Speak To The Heart

Speak To The Heart

By: Michelle Remold

We often do things that are seemingly minute to us, but these things can mean a great deal to others. Imagine that you have been diagnosed with Alzheimer’s or dementia. Little by little your memory fades away. Not only would you forget how to do things like use the microwave and cook, but you forget your family and friends and are no longer able to express your feelings; however, you are in there somewhere.

This would make it very difficult not only for you to communicate with others, but for others to communicate with you as well. If you are unable to use words to communicate with others, it is important to find other ways to communicate with them. The small things we can do to communicate with those who have Alzheimer’s or dementia are numerous. You can communicate through touch: a hug, holding hands, a back rub; you can communicate with them by being attentive to their needs: combing/brushing their hair, cleaning their glasses; or talking to them and not expecting a response back: tell them how nice they look, how nice their smile is – everyone likes a compliment.

All in all, at the end of the day the way you do things like hold their hand and give them a reassuring smile, that is what lets them know it will be okay. These seemingly insignificant things are what speak volumes, often without having to say a single word; these things are what speak to someone’s heart.

So when it becomes difficult to hold a conversation with someone who has Alzheimer’s or dementia, try holding their hand or giving them a smile. You may not know what they are thinking, but that smile or a pat on the back might be just what they need. It’s not always the big things, but rather the small things that speak to the heart.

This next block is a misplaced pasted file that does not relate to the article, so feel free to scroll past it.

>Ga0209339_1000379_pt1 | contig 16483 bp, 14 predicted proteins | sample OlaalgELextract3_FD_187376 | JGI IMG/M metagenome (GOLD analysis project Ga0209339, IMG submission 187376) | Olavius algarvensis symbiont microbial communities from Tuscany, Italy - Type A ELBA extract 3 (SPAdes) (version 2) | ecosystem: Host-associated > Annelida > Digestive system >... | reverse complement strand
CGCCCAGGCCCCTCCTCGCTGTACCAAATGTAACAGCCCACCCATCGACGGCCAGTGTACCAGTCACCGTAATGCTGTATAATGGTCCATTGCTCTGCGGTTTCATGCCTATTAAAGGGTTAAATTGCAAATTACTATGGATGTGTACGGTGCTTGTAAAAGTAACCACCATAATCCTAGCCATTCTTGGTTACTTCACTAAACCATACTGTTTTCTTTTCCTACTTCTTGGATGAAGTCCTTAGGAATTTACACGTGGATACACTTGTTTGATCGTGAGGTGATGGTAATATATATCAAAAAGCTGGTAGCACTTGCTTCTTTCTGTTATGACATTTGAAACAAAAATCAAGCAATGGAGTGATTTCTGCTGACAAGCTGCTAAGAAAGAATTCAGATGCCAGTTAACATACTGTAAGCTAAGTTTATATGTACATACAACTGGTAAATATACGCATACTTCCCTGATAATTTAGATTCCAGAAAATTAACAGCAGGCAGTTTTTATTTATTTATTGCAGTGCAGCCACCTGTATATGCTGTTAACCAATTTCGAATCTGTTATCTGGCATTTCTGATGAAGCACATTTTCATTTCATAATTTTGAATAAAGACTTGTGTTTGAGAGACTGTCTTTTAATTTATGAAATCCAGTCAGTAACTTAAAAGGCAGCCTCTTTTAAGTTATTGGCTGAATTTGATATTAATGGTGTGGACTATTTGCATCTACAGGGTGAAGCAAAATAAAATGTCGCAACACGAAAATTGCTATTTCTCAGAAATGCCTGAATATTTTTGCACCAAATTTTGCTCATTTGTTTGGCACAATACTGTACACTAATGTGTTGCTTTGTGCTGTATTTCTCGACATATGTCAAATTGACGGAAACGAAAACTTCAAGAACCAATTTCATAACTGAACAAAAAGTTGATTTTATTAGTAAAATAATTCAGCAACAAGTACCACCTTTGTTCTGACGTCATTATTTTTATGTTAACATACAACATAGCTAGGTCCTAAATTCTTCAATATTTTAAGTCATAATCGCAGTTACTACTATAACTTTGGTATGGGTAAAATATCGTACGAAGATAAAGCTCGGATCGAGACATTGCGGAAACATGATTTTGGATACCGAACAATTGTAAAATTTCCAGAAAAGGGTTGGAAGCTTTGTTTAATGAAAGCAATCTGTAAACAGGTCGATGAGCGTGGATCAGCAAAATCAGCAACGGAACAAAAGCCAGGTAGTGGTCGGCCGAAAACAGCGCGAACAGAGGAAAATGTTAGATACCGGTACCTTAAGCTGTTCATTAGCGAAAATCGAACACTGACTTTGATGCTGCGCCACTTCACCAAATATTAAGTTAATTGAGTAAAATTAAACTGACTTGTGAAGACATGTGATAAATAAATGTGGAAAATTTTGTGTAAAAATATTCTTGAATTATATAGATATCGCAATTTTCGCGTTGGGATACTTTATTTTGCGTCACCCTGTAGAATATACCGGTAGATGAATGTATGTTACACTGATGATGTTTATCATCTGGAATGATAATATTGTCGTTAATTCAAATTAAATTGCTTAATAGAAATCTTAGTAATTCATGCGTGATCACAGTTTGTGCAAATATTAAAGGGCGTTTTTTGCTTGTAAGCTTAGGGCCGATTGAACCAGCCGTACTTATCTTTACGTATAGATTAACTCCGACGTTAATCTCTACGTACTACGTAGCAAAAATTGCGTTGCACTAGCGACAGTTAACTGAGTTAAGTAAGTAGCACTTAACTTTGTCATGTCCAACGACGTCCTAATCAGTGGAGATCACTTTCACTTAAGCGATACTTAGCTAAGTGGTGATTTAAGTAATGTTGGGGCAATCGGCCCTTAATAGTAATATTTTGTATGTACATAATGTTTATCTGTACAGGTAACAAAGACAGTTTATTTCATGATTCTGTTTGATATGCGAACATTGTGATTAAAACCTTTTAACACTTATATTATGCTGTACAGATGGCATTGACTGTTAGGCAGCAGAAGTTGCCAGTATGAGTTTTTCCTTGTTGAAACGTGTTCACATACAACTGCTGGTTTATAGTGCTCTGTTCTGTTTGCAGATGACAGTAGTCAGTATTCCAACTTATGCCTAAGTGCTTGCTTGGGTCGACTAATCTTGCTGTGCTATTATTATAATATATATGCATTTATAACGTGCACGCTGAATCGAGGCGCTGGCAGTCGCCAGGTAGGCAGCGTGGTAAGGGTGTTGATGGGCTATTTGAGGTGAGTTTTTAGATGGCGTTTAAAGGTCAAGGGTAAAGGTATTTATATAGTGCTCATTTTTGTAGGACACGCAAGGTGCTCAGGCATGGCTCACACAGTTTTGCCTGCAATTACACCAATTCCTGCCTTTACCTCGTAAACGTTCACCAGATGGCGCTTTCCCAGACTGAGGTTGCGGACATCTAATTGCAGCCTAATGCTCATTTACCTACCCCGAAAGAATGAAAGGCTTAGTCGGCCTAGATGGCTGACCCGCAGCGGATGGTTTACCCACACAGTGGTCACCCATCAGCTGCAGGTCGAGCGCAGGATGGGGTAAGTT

???????????????????????????????Michelle graduated from the University of Northern Iowa with her Bachelor of Arts in Gerontology: Social Sciences and a minor in Family Studies. She is currently pursuing her Master’s degree in Aging Studies and Nursing Home Administration from Minnesota State University Mankato.

5 Replies to “Speak To The Heart”

  1. This suggestion goes hand-in-hand with something that a widow in her late 60s told me late last year. She lives alone in a 55+ community that has a gym area that includes a swimming pool, indoor track, weight/exercise room, etc. This gym also provides professional massages. My friend, the widow about whom I speak, said she gets massages so that she can have human touch as a part of her life. There are far too few hugs in her life, and no one who has taken the place of her husband who died approximately eight years ago.

    Everyone needs connectivity. In the case of those with Alzheimer’s or other dementia, many of them even lack the give and take communication that we tend to take for granted. It’s nice that our efforts of providing a hug, a hand-hold, or brushing someone’s hair, and the like, would go a long way towards providing the needed connectivity that the recipient is not able to voice.

  2. Wow, what a great thread! You can also check out this cool product from MIT which helped a lot of seniors especially those who has dementia, Alzheimer’s Disease or any other mental health problems. It is in a form of cute and talkative puppy! Here is the link of their site http://www.gerijoy.com/


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